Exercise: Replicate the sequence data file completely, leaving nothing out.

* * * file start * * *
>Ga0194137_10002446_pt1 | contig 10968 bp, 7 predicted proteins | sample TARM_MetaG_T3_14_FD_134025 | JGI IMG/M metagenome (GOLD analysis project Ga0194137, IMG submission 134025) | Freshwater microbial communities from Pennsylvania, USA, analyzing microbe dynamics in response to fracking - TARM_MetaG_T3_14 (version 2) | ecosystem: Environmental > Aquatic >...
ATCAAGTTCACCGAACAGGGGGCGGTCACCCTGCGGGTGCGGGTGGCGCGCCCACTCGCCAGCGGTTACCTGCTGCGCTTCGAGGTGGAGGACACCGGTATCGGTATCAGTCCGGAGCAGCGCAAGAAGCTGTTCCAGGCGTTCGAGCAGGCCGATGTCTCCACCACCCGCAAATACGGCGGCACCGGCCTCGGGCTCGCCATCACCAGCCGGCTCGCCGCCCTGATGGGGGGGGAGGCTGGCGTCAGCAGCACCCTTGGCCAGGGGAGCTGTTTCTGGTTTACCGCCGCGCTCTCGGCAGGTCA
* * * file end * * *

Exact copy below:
>Ga0194137_10002446_pt1 | contig 10968 bp, 7 predicted proteins | sample TARM_MetaG_T3_14_FD_134025 | JGI IMG/M metagenome (GOLD analysis project Ga0194137, IMG submission 134025) | Freshwater microbial communities from Pennsylvania, USA, analyzing microbe dynamics in response to fracking - TARM_MetaG_T3_14 (version 2) | ecosystem: Environmental > Aquatic >...
ATCAAGTTCACCGAACAGGGGGCGGTCACCCTGCGGGTGCGGGTGGCGCGCCCACTCGCCAGCGGTTACCTGCTGCGCTTCGAGGTGGAGGACACCGGTATCGGTATCAGTCCGGAGCAGCGCAAGAAGCTGTTCCAGGCGTTCGAGCAGGCCGATGTCTCCACCACCCGCAAATACGGCGGCACCGGCCTCGGGCTCGCCATCACCAGCCGGCTCGCCGCCCTGATGGGGGGGGAGGCTGGCGTCAGCAGCACCCTTGGCCAGGGGAGCTGTTTCTGGTTTACCGCCGCGCTCTCGGCAGGTCA